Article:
APPEAL from the Circuit Court of Cook County; the Hon. MYRON
T. GOMBERG, Judge, presiding.
JUSTICE LINN DELIVERED THE OPINION OF THE COURT:
Plaintiff, Industrial Lift Truck Service Corporation, appeals from an order entered in the circuit court of Cook County which dismissed three counts of plaintiff's five-count second amended complaint. The counts dismissed were III, IV, and V. The primary issues on appeal are whether counts III and IV stated a valid cause of action for recovery in quasi-contract, and whether count V was barred by the previous dismissal of three counts of plaintiff's first amended complaint.
Plaintiff, Industrial Lift, is an Illinois corporation in the business of selling and servicing fork-lift trucks. Defendant, Mitsubishi International Corporation, is the United States distributor of fork-lift trucks manufactured by Nippon Yusoki Corporation of Japan. In 1973, plaintiff and defendant entered into a dealership agreement under which plaintiff would purchase fork-lift trucks from defendant and use its best efforts to sell the trucks to plaintiff's customers. Plaintiff was also required to service the trucks it sold under the manufacturer's warranty.
In November 1976, the original agreement was terminated and replaced by a new agreement under which plaintiff would use its best efforts to sell and service defendant's product. The agreement contained numerous terms and was designated to be the entire and exclusive agreement of the parties and could be amended only by written agreement. The terms in the contract important to this case were the following:
(1) defendant could terminate the agreement without cause by giving 90 days written notice except that such termination could not occur during the first year of the agreement;
(2) following termination, defendant would not be liable for any losses incurred by plaintiff as a result of termination.
From 1973 through 1977, plaintiff enjoyed success in selling defendant's product and allegedly became the nation's largest dealer in the product as a result of "great expenditures of time, effort, and money." Among the "great expenditures of time, effort, and money" were expenditures that went into making several design changes, which we need not detail, in defendant's product. These design changes were made by plaintiff because it believed them necessary to adapt defendant's Japanese product to an American market. The changes were not made because of any express or implied request or demand by defendant. Apparently, plaintiff sold many trucks with the design changes, and eventually defendant incorporated the changes into the products it sold to its other dealers.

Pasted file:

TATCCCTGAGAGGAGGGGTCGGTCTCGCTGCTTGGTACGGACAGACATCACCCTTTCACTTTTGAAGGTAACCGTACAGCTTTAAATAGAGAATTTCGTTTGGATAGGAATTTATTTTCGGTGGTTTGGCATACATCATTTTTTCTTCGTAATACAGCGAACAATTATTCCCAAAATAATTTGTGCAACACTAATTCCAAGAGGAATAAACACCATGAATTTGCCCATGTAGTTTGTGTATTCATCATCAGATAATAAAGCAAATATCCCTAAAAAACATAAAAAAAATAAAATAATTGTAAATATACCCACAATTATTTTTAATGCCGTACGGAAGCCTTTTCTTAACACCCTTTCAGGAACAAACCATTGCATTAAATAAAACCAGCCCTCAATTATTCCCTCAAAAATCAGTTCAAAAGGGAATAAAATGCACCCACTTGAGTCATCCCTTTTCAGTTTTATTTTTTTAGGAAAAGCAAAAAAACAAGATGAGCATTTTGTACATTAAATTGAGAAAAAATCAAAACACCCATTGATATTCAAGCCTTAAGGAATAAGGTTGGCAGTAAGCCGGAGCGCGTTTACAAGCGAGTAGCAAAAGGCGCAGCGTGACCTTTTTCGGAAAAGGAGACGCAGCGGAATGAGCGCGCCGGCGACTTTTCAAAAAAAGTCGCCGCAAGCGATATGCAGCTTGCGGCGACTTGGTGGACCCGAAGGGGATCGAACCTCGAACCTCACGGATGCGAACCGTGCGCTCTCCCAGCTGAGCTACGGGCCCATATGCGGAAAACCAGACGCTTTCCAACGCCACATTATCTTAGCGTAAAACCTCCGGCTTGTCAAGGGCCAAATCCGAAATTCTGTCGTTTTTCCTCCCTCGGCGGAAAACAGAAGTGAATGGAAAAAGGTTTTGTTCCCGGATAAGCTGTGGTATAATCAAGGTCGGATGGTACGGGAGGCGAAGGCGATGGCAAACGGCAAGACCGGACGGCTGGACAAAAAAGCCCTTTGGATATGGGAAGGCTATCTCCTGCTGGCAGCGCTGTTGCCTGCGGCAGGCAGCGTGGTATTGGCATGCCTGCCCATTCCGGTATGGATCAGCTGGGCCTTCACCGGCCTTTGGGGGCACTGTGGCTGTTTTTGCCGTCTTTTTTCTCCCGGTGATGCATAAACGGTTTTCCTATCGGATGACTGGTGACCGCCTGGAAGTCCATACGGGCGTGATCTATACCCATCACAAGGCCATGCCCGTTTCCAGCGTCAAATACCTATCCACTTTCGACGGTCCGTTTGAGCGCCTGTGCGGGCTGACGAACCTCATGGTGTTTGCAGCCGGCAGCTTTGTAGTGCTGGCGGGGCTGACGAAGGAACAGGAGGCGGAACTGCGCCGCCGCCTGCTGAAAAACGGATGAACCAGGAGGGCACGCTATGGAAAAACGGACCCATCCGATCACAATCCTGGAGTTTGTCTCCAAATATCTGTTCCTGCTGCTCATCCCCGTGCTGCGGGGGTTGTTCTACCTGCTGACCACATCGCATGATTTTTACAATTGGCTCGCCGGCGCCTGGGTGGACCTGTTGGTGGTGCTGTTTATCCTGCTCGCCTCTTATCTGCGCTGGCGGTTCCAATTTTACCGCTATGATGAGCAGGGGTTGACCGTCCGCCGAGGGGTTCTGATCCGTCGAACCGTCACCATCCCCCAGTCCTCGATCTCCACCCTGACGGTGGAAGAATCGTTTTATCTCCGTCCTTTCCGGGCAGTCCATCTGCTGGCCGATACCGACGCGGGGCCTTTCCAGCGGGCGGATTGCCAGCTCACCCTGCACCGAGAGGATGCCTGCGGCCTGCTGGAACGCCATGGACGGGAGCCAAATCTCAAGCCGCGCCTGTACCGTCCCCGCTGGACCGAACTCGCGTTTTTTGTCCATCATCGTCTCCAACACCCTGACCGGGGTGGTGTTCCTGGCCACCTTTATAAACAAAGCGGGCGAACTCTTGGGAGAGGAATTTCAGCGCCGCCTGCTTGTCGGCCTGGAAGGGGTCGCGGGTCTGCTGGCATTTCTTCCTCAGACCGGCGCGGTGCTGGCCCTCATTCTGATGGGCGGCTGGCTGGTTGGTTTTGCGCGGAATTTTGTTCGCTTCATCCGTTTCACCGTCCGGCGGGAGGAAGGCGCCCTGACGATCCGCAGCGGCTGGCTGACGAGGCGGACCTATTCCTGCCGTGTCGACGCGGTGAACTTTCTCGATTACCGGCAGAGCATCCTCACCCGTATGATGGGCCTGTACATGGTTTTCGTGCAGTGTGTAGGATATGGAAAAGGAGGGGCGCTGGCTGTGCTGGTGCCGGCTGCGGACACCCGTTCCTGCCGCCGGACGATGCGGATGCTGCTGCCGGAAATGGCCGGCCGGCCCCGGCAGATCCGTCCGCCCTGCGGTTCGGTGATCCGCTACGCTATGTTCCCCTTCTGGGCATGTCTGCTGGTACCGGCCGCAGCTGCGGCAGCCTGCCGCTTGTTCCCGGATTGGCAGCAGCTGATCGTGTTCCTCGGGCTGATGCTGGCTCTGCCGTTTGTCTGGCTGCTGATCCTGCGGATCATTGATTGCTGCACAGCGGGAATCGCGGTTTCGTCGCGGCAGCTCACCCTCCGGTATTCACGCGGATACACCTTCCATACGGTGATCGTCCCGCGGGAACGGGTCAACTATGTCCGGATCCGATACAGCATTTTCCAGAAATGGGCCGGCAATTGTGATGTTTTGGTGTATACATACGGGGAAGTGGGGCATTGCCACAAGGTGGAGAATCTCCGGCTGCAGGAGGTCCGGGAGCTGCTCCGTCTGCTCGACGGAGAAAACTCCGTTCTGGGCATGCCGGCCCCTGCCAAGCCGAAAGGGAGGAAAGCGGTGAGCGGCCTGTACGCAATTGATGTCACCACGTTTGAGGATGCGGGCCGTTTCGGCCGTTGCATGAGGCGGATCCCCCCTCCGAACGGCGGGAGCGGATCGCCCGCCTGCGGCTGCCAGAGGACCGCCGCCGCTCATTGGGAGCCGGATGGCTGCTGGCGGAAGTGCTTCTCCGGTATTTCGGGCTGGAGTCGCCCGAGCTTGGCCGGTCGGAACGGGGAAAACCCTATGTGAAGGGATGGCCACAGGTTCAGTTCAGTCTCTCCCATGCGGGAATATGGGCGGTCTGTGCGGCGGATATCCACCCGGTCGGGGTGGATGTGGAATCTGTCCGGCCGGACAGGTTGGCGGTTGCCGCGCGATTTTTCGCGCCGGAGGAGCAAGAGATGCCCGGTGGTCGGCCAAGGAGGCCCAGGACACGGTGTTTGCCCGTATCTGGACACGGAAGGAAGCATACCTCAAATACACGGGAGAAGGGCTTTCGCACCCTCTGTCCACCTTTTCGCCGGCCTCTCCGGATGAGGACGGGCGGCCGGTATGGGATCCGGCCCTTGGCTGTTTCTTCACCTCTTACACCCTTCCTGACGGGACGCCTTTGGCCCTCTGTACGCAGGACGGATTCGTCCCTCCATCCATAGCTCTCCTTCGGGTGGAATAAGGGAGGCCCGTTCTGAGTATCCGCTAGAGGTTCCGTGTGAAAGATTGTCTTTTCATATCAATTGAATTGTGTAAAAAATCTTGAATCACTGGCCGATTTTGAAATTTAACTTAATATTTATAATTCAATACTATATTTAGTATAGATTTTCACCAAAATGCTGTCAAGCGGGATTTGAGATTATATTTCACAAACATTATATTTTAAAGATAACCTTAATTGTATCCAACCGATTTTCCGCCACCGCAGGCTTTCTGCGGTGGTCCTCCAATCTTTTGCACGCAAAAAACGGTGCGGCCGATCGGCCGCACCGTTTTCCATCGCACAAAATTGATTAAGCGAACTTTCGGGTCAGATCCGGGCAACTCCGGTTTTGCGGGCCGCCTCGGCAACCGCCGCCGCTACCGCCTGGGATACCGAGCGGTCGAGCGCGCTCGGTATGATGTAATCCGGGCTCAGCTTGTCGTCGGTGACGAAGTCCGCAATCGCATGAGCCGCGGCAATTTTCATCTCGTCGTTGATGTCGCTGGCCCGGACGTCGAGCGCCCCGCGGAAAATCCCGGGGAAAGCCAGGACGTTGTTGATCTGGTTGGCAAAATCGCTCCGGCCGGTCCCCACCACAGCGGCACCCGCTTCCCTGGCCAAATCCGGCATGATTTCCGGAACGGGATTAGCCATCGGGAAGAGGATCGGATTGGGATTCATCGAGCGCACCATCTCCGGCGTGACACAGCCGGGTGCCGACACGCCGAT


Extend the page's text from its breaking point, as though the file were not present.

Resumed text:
In August 1978, defendant sent plaintiff notice of termination of the dealership agreement. Defendant cited as cause plaintiff's declining sales in the previous year, but indicated that it was exercising its right to terminate under the 90-day notice-of-termination-without-cause term in the contract. Thereafter, plaintiff brought this action. Of importance here are parts of plaintiff's first amended complaint and second amended complaint.
Plaintiff's first amended complaint contained three counts based on breach of contract. In these counts, plaintiff alleged that the dealership agreement was a transaction involving goods under the Uniform Commercial Code. (Ill. Rev. Stat. 1979, ch. 26, par. 2-102.) In one count, plaintiff, citing the Commercial Code, alleged that defendant had an obligation under the contract to act in good faith. (Ill. Rev. Stat. 1979, ch. 26, par. 1-203.) Plaintiff contended that termination of the agreement without cause violated the duty of good faith and constituted breach of contract. In another count, plaintiff, citing the Commercial Code, alleged that defendant was required to give reasonable notice of termination. (Ill. Rev. Stat. 1979, ch. 26, par. 2-309(3).) Plaintiff contended that the 90-day notice of termination given was unreasonable because it did not give plaintiff sufficient time to recoup the expenses it had incurred in making the design changes. In a third count, plaintiff contended that the notice of termination given did not comply with the terms of the contract and thus the termination was improper and constituted breach of contract.
The above three counts of the first amended complaint were dismissed with prejudice and with a finding that there was no just reason to delay enforcement or appeal of the dismissal order. The order was entered on April 22, 1980. No appeal was taken. Plaintiff's second amended complaint, filed on May 23, 1980, included count V which is now before us. In this count, plaintiff alleged that the dealership agreement was a contract of adhesion and as a result the 90-day notice-of-termination-without-cause term of the contract was invalid and defendant's termination of the contract without cause constituted breach of contract. The trial court dismissed this count finding that it was barred by its order dismissing the three breach-of-contract counts in the first amended complaint.
The first amended complaint also contained a count seeking recovery based on quasi-contract principles. This count was dismissed with leave to amend. As a result, plaintiff, in its second amended complaint, brought two counts, III and IV, seeking recovery based on quasi-contract principles. Though the parties on appeal have attempted to argue distinctions in the two counts, except for some minor additions and changes, we find that count IV is merely a repetition of count III, and we will treat the counts as one. Other than the facts which have already been set out in this opinion, these two counts alleged that defendant was profitting from the design changes made by plaintiff, that defendant had failed to reimburse plaintiff for the costs incurred in developing the design changes, that defendant's retention of the benefits accruing to it as a result of the design changes was unjust, and that plaintiff should receive ...